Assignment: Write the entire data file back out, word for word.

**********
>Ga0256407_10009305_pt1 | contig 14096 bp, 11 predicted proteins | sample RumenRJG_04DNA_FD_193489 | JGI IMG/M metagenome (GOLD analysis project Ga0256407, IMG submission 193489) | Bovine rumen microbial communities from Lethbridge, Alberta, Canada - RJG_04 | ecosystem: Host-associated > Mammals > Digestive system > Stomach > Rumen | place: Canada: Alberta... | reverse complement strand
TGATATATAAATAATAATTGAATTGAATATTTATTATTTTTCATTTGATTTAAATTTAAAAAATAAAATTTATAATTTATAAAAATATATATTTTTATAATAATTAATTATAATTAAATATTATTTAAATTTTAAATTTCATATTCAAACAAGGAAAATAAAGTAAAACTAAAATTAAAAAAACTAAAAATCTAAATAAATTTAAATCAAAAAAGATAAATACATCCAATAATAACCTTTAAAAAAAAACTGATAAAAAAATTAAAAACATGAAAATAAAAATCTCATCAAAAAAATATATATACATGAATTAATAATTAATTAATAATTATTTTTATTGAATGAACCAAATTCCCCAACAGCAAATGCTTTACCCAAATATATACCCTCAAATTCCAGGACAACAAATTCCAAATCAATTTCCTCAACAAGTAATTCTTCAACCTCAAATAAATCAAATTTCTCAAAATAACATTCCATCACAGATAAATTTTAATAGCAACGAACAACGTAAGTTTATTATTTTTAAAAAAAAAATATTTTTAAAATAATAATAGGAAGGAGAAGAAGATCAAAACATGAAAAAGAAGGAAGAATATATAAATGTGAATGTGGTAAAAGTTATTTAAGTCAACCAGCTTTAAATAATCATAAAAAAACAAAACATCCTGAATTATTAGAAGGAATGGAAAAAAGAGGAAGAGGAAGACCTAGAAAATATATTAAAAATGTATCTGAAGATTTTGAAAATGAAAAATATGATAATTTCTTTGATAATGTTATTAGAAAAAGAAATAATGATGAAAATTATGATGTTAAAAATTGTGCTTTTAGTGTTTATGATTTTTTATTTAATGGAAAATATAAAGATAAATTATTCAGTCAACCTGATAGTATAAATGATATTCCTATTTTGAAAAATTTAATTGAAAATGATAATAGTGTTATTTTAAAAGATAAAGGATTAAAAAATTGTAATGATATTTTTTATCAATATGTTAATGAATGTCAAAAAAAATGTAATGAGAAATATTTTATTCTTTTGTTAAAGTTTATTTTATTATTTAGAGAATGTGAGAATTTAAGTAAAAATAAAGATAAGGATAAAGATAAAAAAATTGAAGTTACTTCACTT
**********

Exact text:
>Ga0256407_10009305_pt1 | contig 14096 bp, 11 predicted proteins | sample RumenRJG_04DNA_FD_193489 | JGI IMG/M metagenome (GOLD analysis project Ga0256407, IMG submission 193489) | Bovine rumen microbial communities from Lethbridge, Alberta, Canada - RJG_04 | ecosystem: Host-associated > Mammals > Digestive system > Stomach > Rumen | place: Canada: Alberta... | reverse complement strand
TGATATATAAATAATAATTGAATTGAATATTTATTATTTTTCATTTGATTTAAATTTAAAAAATAAAATTTATAATTTATAAAAATATATATTTTTATAATAATTAATTATAATTAAATATTATTTAAATTTTAAATTTCATATTCAAACAAGGAAAATAAAGTAAAACTAAAATTAAAAAAACTAAAAATCTAAATAAATTTAAATCAAAAAAGATAAATACATCCAATAATAACCTTTAAAAAAAAACTGATAAAAAAATTAAAAACATGAAAATAAAAATCTCATCAAAAAAATATATATACATGAATTAATAATTAATTAATAATTATTTTTATTGAATGAACCAAATTCCCCAACAGCAAATGCTTTACCCAAATATATACCCTCAAATTCCAGGACAACAAATTCCAAATCAATTTCCTCAACAAGTAATTCTTCAACCTCAAATAAATCAAATTTCTCAAAATAACATTCCATCACAGATAAATTTTAATAGCAACGAACAACGTAAGTTTATTATTTTTAAAAAAAAAATATTTTTAAAATAATAATAGGAAGGAGAAGAAGATCAAAACATGAAAAAGAAGGAAGAATATATAAATGTGAATGTGGTAAAAGTTATTTAAGTCAACCAGCTTTAAATAATCATAAAAAAACAAAACATCCTGAATTATTAGAAGGAATGGAAAAAAGAGGAAGAGGAAGACCTAGAAAATATATTAAAAATGTATCTGAAGATTTTGAAAATGAAAAATATGATAATTTCTTTGATAATGTTATTAGAAAAAGAAATAATGATGAAAATTATGATGTTAAAAATTGTGCTTTTAGTGTTTATGATTTTTTATTTAATGGAAAATATAAAGATAAATTATTCAGTCAACCTGATAGTATAAATGATATTCCTATTTTGAAAAATTTAATTGAAAATGATAATAGTGTTATTTTAAAAGATAAAGGATTAAAAAATTGTAATGATATTTTTTATCAATATGTTAATGAATGTCAAAAAAAATGTAATGAGAAATATTTTATTCTTTTGTTAAAGTTTATTTTATTATTTAGAGAATGTGAGAATTTAAGTAAAAATAAAGATAAGGATAAAGATAAAAAAATTGAAGTTACTTCACTT